Spirit guardians summons spirits that surround you to 15 feet and that damage enemies who enter or start their turn in that sphere. Spirit guardians rates as one of the most efficient spells to up-cast with a higher-level slot. I played a cleric to 20th level and loved casting spirit guardians at 8th or even 9th level to deal 8d8 or 9d8 damage to any foes near me. Clerics on the move take their 15-foot sphere of divine fury across the battlefield, forcing more foes into the destruction. If the party ever gains boots of speed, give them to the cleric!

Spirit guardians suffers from an obvious drawback and an overlooked one. Obviously, the spell requires concentration while encouraging clerics to go into the thick of a fight. Also, the spell requires clerics to see allies to exempt them from the guardians. That means invisible allies or even friends around the corner can’t be spared.


Starting at 5th level, the fun battlefield cleric starts combat by casting spirit guardians and moving into the thick of battle. On turn two, cast your favorite combat cantrip—or just dodge—plus cast spiritual weapon for another strike, and then keep moving to include the biggest groups of foes in your radiant doom.

Ability scores

To build a cleric, make Wisdom your highest score, followed by Constitution. Choose an odd-numbered Constitution score. Traditionally, clerics rely on Strength, but a cleric’s cantrips can bring more damage than weapon attacks, especially with the Blessed Strike option in Tasha’s Cauldron of Everything. Only domains that grant heavy armor proficiency might actually benefit from Strength. A 13 Strength enables you to wear an affordable suit of chainmail without losing speed. A 15 Strength enables you to wear plate without slowing. Low strength dwarves can wear heavy armor without losing speed, so ironically the D&D rules reward creating agile, pencil-necked dwarves who defy their archetype. If your domain lacks heavy armor proficiency, choose Dexterity as your third highest score.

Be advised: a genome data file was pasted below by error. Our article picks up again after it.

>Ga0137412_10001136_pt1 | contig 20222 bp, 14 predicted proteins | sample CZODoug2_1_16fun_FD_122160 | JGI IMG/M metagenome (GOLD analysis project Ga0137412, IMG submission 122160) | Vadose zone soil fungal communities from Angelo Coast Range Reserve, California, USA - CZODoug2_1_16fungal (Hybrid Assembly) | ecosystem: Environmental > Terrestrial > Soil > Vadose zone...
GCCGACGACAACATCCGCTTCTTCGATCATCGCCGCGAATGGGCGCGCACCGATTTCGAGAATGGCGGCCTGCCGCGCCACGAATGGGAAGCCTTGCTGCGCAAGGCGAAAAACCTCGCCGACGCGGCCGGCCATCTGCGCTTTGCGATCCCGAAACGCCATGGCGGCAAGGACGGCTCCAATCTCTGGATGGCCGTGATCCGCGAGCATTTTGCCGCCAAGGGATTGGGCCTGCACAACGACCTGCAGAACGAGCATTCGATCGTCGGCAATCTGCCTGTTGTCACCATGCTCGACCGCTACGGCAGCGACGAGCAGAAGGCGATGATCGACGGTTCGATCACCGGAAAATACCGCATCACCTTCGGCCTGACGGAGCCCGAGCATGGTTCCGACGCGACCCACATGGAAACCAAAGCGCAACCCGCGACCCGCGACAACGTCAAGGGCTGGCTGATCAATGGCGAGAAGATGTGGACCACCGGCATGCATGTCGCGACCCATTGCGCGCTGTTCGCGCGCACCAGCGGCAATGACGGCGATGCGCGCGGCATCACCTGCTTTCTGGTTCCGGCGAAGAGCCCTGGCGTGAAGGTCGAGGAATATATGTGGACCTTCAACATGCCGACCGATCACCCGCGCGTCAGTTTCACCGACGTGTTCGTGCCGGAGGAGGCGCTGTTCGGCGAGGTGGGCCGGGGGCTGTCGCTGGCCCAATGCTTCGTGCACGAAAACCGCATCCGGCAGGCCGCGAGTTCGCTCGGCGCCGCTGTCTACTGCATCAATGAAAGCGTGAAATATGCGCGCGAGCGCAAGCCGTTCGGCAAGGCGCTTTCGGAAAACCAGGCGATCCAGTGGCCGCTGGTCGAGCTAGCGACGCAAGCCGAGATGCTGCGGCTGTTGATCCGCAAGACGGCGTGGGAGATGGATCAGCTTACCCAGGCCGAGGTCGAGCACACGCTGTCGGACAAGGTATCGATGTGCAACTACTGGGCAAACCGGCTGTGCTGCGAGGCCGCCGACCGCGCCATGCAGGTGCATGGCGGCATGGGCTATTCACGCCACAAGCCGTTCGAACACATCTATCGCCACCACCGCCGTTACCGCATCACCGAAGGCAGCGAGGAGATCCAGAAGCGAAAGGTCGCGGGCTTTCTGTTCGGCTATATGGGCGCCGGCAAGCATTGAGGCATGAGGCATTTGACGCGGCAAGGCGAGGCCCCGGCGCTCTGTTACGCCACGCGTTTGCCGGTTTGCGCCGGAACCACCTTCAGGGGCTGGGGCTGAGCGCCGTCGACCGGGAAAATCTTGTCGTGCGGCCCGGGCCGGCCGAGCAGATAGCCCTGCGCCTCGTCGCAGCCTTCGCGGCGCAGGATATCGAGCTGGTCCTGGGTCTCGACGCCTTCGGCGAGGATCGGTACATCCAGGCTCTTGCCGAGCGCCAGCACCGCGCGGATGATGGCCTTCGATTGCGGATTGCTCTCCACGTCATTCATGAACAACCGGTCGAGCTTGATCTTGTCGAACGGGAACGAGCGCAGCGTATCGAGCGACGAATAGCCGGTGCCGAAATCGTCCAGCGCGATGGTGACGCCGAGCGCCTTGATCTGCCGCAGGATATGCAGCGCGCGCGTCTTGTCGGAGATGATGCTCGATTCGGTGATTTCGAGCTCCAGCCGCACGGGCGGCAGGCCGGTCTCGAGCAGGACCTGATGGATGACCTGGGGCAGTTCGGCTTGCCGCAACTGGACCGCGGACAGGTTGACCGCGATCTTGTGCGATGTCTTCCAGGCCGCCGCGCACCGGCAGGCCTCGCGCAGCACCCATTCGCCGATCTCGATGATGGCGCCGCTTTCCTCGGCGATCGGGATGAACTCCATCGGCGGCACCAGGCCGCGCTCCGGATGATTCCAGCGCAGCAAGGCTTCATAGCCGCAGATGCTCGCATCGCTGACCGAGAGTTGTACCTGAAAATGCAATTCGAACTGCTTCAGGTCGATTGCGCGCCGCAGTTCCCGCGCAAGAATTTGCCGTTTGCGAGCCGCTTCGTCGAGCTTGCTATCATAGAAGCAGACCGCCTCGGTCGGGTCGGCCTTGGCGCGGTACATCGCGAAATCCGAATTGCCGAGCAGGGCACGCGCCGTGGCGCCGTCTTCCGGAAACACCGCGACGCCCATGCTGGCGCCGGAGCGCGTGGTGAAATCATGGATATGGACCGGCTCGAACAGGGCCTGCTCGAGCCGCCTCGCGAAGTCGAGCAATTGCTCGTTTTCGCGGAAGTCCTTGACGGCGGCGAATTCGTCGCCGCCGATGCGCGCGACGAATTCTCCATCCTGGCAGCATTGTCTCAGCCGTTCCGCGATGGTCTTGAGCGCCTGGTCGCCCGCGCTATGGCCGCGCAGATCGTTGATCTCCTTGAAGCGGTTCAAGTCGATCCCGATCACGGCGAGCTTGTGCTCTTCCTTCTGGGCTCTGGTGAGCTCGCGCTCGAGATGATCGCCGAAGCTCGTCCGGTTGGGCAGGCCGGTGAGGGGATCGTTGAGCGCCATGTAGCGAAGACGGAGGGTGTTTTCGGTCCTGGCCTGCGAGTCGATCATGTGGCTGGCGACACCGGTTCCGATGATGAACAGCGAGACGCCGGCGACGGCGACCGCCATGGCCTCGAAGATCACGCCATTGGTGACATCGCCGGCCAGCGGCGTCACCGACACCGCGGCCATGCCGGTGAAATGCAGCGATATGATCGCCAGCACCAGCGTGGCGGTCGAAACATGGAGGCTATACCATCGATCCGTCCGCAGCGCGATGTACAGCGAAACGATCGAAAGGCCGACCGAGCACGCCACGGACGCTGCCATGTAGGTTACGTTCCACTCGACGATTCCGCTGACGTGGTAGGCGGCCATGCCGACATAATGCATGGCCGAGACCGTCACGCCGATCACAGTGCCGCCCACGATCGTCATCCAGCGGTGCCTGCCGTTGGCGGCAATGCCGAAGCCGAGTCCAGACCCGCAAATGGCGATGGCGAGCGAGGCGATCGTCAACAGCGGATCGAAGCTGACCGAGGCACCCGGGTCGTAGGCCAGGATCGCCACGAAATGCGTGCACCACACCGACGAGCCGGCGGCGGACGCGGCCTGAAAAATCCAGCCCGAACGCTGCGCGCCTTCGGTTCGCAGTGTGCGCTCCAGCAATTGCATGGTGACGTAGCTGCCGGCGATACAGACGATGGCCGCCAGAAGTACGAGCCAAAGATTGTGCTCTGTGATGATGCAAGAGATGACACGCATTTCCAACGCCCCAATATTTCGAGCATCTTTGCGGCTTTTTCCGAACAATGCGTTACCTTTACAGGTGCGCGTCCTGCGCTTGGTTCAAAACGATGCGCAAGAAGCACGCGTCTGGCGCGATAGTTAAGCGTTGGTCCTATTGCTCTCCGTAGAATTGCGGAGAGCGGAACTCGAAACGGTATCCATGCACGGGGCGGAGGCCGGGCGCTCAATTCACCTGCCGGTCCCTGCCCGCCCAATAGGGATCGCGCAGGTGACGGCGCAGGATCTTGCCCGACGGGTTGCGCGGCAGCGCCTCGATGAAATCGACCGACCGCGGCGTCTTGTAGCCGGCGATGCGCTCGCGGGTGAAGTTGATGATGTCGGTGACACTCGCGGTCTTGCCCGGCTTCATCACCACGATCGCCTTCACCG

Why choose an odd Constitution score? Clerics surrounded by spirit guardians become an immediate target for attack. Through any damage, they must maintain concentration by making Constitution saves. The War Caster feat can help, but the Resilient (Constitution) feat proves better. If you start with a Constitution of 13, then taking Resilient (Constitution) before level 5 adds 1 to Constitution and helps your save about as much as War Caster. Then your save continues to improve with your proficiency bonus. If you play your cleric to high levels, you can add War Caster later.


If your campaign uses the standard rules for ability scores in the Player’s Handbook, hill dwarves and variant humans make particularly good clerics. Wood elves also work well if you favor Dexterity and speed over Strength. If your campaign uses the custom origins from Tasha’s Cauldron of Everything and you prefer weapon attacks, pick a high elf and choose Booming Blade as your bonus cantrip. You can strike a foe, and then when they flee your spirit guardians, they take thunder damage. This combination works best with cleric domains such as life and tempest that grant the Divine Strike feature.


The forge and tempest cleric domains excel for clerics capable of fun battlefield fury. Both domains grant heavy armor proficiency.

Forge. The forge cleric brings improved AC to heavy armor and the 1st-level searing smite spell powers weapon attacks until you gain better spells to concentrate on. Opt for Strength over Dexterity. At level 7, you get the underrated wall of fire spell. Sadly though, wall of fire also competes for concentration.

Tempest. Once tempest clerics cast spirit guardians and become a target, they can use Wrath of the Storm to heap punishment on foes who hit back. Plus, the spell thunderwave and the Thunderbolt Strike feature both let you push away creatures so you can move freely around the battlefield. The tempest domain makes a flavorful combination with that high elf who makes attacks backed by the booming blade cantrip.

Other domains gain some versatility while remaining especially fun in a fight.

Life. Choose a life cleric to gain the durability of heavy armor while becoming the best healer in the game. Tasha’s Cauldron of Everything adds the aura of vitality spell to the cleric list. This domain gives that spell game-breaking power. (See The 7 Supreme D&D Character Builds for One Thing.)

Light. Choose the light domain if your notion of fun in a fight includes blasting things with fireball. For a light cleric, opt for a high Dexterity and ignore Strength.